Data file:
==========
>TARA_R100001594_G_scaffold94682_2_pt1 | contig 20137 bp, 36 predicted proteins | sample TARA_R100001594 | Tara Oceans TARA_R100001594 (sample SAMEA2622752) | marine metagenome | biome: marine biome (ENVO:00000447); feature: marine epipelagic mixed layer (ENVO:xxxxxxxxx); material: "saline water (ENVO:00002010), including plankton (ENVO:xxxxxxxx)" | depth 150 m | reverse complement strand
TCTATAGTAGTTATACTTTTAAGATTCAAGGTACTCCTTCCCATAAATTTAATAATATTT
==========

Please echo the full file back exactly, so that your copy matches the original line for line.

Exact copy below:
>TARA_R100001594_G_scaffold94682_2_pt1 | contig 20137 bp, 36 predicted proteins | sample TARA_R100001594 | Tara Oceans TARA_R100001594 (sample SAMEA2622752) | marine metagenome | biome: marine biome (ENVO:00000447); feature: marine epipelagic mixed layer (ENVO:xxxxxxxxx); material: "saline water (ENVO:00002010), including plankton (ENVO:xxxxxxxx)" | depth 150 m | reverse complement strand
TCTATAGTAGTTATACTTTTAAGATTCAAGGTACTCCTTCCCATAAATTTAATAATATTT